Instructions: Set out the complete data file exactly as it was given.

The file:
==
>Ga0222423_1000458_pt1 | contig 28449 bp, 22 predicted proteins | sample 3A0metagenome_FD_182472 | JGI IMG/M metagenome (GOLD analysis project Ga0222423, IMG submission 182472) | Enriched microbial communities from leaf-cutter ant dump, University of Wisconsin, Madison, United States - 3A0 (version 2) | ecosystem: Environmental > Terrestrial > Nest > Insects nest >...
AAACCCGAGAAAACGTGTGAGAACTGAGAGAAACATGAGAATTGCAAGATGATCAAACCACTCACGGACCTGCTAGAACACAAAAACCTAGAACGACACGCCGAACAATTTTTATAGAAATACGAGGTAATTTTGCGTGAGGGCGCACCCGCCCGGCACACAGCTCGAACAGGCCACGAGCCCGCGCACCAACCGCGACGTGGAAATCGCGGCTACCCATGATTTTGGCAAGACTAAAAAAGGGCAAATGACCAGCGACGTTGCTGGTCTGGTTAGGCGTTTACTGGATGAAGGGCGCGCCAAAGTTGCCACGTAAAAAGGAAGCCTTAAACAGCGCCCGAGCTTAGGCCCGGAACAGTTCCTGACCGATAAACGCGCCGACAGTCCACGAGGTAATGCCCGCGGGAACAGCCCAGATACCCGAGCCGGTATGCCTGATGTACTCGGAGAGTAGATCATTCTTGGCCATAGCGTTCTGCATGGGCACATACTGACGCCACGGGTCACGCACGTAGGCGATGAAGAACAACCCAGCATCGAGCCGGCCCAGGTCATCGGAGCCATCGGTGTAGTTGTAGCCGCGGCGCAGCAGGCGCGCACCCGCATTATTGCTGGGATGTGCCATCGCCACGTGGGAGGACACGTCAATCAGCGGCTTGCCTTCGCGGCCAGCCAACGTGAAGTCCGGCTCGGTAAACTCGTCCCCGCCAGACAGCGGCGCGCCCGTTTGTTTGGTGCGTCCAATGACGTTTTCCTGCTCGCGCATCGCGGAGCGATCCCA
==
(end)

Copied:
>Ga0222423_1000458_pt1 | contig 28449 bp, 22 predicted proteins | sample 3A0metagenome_FD_182472 | JGI IMG/M metagenome (GOLD analysis project Ga0222423, IMG submission 182472) | Enriched microbial communities from leaf-cutter ant dump, University of Wisconsin, Madison, United States - 3A0 (version 2) | ecosystem: Environmental > Terrestrial > Nest > Insects nest >...
AAACCCGAGAAAACGTGTGAGAACTGAGAGAAACATGAGAATTGCAAGATGATCAAACCACTCACGGACCTGCTAGAACACAAAAACCTAGAACGACACGCCGAACAATTTTTATAGAAATACGAGGTAATTTTGCGTGAGGGCGCACCCGCCCGGCACACAGCTCGAACAGGCCACGAGCCCGCGCACCAACCGCGACGTGGAAATCGCGGCTACCCATGATTTTGGCAAGACTAAAAAAGGGCAAATGACCAGCGACGTTGCTGGTCTGGTTAGGCGTTTACTGGATGAAGGGCGCGCCAAAGTTGCCACGTAAAAAGGAAGCCTTAAACAGCGCCCGAGCTTAGGCCCGGAACAGTTCCTGACCGATAAACGCGCCGACAGTCCACGAGGTAATGCCCGCGGGAACAGCCCAGATACCCGAGCCGGTATGCCTGATGTACTCGGAGAGTAGATCATTCTTGGCCATAGCGTTCTGCATGGGCACATACTGACGCCACGGGTCACGCACGTAGGCGATGAAGAACAACCCAGCATCGAGCCGGCCCAGGTCATCGGAGCCATCGGTGTAGTTGTAGCCGCGGCGCAGCAGGCGCGCACCCGCATTATTGCTGGGATGTGCCATCGCCACGTGGGAGGACACGTCAATCAGCGGCTTGCCTTCGCGGCCAGCCAACGTGAAGTCCGGCTCGGTAAACTCGTCCCCGCCAGACAGCGGCGCGCCCGTTTGTTTGGTGCGTCCAATGACGTTTTCCTGCTCGCGCATCGCGGAGCGATCCCA